Similarly, trading in your car for a less expensive vehicle can result in hundreds of dollars per month in savings when your car and insurance payments and monthly fuel bills are reduced. Or, if you live in a major metropolitan area with a public transit system, you may be lucky enough to do away with a vehicle—and its associated expenses—altogether.
Cutting back on discretionary spending is the next step in the process. This step is often the most challenging for people who don't like to keep track of where their money goes each day. One way to make it easier is by changing how you pay for things. The simple act of paying with cash rather than credit can help you become more aware of how much you spend and how much you have left in your pocket.
If you've reviewed your spending and determined how much you can afford to pay toward debt repayment each month, the next step is choosing a repayment method. There are two options you can try: the debt snowball or the debt avalanche.
The debt avalanche is the most mathematically logical method because it requires you to pay off your highest-interest debts first. This will result in the most financial savings over time, but if you have large balances on your accounts, it may take a long time before you feel like you have made any progress.
If that approach seems too challenging, you could try the debt snowball method instead. This involves paying as much as you can toward the debt with the lowest balance first while paying the minimums toward all your other debts. As you pay off a debt, you roll the payment amount over to the next debt on the list.
The debt snowball can give you a quick win if you're able to pay off one or two small debts right away. When you've paid off one debt, you will likely feel inspired to pay off the next one and the one after that. Although this approach isn't the most logical, it provides faster progress, which can encourage your new habit of eliminating debt.
As you get into the groove of paying off your debts and sticking to your monthly budget, one of your goals should be to create a financial surplus each month. This is money you have left over after all your regular bills are paid and you've made adequate payments on your debt.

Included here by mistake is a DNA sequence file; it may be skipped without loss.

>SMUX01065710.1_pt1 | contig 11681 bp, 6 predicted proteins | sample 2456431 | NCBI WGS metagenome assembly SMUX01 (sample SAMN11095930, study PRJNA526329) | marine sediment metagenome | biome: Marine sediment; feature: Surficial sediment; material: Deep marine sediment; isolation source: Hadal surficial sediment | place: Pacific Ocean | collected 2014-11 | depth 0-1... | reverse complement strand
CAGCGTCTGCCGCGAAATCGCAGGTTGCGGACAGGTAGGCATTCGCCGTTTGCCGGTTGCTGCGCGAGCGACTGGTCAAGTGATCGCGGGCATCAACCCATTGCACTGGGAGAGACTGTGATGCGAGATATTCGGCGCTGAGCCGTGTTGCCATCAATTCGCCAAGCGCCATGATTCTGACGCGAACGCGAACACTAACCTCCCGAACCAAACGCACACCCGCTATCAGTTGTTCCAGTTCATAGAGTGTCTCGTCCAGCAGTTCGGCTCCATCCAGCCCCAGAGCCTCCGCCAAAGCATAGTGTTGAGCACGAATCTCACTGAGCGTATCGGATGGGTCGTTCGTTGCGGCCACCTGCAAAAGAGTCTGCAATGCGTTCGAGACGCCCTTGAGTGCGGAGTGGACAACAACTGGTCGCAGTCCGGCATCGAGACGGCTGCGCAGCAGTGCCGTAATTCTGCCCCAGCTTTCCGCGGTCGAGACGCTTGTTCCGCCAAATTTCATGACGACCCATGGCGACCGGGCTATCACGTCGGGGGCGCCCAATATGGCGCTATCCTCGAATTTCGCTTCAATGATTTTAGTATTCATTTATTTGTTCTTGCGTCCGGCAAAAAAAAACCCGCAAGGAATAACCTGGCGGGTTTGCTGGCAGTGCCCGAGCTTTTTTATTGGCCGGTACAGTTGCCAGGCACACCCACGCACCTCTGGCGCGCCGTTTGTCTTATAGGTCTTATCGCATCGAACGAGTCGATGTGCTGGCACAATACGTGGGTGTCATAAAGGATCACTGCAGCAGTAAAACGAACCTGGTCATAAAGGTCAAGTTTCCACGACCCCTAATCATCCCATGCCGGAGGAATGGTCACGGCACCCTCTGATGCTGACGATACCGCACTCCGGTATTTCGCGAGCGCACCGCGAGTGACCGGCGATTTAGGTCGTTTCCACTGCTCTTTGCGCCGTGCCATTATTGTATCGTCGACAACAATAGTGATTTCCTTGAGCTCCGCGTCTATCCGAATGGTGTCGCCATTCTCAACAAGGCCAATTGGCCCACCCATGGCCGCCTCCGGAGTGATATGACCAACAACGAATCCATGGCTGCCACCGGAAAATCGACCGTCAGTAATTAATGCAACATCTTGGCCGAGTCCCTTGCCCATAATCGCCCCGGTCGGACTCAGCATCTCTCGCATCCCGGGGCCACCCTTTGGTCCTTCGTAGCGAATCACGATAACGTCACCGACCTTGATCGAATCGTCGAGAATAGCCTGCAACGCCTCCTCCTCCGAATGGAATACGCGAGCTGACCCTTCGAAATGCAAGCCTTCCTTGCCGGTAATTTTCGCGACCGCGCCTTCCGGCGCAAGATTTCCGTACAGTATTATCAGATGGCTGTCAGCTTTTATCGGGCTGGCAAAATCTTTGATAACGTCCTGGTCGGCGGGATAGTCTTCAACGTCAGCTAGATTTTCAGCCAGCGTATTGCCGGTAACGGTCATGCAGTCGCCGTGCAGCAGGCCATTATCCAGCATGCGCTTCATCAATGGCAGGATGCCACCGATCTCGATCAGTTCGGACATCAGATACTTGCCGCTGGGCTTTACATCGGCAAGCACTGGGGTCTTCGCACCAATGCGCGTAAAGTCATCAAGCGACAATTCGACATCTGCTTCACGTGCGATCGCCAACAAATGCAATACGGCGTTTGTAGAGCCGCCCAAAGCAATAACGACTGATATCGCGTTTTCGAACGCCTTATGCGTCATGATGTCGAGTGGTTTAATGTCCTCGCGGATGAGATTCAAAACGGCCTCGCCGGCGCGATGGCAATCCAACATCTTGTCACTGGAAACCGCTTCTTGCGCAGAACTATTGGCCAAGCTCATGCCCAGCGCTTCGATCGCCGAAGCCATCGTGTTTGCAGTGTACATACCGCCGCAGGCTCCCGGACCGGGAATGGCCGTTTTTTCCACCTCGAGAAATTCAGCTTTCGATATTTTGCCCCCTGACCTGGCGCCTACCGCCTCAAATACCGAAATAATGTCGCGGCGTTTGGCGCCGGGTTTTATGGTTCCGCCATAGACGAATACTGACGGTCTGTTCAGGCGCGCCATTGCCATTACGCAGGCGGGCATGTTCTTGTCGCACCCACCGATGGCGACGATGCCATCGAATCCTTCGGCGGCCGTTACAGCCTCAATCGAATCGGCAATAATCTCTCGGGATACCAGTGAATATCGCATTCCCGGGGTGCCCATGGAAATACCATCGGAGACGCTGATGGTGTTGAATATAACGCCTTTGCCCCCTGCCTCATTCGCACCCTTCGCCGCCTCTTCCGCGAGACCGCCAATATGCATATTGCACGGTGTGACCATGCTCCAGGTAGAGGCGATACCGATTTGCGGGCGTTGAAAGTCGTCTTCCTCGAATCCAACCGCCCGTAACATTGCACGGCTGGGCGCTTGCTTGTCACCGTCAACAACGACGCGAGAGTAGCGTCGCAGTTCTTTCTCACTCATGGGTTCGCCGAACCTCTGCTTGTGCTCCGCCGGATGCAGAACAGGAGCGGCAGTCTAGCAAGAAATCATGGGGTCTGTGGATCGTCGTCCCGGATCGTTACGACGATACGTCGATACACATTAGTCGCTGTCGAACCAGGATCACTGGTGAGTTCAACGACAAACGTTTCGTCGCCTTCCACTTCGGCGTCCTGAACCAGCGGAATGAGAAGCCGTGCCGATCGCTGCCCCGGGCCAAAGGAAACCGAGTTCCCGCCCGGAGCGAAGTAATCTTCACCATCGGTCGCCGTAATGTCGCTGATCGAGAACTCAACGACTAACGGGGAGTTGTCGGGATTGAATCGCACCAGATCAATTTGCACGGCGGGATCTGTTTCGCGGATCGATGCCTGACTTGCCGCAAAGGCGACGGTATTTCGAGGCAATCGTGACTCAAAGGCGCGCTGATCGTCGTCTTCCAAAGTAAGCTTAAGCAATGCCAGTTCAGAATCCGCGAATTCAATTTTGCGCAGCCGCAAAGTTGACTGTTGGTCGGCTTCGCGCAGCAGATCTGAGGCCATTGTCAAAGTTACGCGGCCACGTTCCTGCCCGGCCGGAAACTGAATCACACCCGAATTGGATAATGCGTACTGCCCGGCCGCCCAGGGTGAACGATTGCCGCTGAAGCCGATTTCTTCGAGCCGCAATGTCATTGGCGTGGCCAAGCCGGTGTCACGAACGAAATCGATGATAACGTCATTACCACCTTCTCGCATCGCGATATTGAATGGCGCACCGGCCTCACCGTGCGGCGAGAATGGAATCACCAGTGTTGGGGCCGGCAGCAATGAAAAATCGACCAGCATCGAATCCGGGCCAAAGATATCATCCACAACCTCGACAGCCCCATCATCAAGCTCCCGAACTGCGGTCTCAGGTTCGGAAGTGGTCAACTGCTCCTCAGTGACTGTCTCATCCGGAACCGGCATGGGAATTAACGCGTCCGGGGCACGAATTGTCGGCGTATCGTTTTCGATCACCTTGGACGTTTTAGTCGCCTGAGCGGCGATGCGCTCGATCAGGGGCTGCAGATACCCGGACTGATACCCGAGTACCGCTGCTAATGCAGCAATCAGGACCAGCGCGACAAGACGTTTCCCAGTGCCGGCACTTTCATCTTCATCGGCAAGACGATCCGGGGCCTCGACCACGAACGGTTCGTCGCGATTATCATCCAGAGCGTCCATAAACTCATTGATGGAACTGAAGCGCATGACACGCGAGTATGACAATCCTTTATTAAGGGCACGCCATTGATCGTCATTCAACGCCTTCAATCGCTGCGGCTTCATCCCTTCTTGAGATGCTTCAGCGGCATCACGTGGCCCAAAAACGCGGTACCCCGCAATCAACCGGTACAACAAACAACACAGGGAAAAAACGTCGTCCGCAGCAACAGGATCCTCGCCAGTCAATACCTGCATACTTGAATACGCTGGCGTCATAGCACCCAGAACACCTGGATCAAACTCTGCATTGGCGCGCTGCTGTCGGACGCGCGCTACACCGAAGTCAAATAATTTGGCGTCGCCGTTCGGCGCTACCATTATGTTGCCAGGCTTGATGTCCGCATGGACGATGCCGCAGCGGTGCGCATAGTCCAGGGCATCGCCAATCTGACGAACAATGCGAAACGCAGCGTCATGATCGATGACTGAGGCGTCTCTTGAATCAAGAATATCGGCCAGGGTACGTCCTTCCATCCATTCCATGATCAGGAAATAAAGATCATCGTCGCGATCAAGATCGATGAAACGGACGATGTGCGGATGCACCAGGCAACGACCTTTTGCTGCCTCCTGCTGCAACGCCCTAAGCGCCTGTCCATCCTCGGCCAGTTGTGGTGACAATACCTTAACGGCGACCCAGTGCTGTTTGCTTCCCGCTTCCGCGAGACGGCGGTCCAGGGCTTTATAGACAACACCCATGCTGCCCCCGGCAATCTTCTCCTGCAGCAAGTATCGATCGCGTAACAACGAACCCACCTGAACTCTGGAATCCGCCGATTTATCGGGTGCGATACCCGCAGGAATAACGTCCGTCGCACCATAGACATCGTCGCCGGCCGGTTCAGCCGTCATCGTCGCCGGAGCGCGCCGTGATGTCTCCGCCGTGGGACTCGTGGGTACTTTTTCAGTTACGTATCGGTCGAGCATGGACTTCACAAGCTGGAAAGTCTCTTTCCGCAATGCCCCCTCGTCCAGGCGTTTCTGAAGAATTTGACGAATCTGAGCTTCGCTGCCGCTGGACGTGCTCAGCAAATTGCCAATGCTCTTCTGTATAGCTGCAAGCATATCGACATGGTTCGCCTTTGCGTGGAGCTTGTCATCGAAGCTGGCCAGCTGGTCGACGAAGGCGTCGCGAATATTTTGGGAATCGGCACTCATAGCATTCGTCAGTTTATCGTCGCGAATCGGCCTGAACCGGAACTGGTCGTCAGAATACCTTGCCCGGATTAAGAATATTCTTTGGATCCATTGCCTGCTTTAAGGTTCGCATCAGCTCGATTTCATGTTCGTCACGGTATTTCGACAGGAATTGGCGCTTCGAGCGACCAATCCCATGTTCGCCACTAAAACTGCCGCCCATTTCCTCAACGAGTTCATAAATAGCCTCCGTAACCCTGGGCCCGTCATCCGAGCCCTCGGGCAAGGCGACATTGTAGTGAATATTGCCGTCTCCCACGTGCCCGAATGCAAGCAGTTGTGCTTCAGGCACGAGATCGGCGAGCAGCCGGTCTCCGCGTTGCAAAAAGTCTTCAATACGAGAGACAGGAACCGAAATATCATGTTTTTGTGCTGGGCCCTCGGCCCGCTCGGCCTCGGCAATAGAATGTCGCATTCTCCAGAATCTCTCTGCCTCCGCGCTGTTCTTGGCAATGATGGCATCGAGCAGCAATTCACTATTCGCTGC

When you reach a point where you have a surplus each month, it's time to put that surplus to work. A good place to start is by giving some of that money to yourself to save, rather than spend. Instead of spending that surplus cash, stash some of it away for a "rainy day."
It's the "pay yourself first" concept in action. Rather than using the money to buy more stuff, setting that money aside creates an emergency fund that you can tap into when you need money in a hurry. If that rainy day arrives and you do need to spend the money, replace it as soon as possible. Ideally, you'll want to have enough money stashed away to cover expenses for at least several months. If that seems like a big number, don't be discouraged. Setting aside an extra $50 is a great place to start.
When you have fully funded your emergency savings account and your debt is under control, you can turn your attention to other financial goals, such as saving for retirement or your child's college education. If all of this simply feels too overwhelming, and you don't think you can break the debt spiral alone, you may consider getting help from debt relief services.
Debt relief companies can help you explore different options for managing and repaying debt, including debt consolidation and debt settlement. Take time to research and compare the best debt relief companies to find the one that offers the best combination of services and cost for your situation.
To break the debt spiral, you'll need plenty of patience. Any approach that motivates you to take action and stick to your plan is worthwhile. Remember, it took years (possibly even decades) to build up those outstanding balances. Recovery will be a similarly slow process.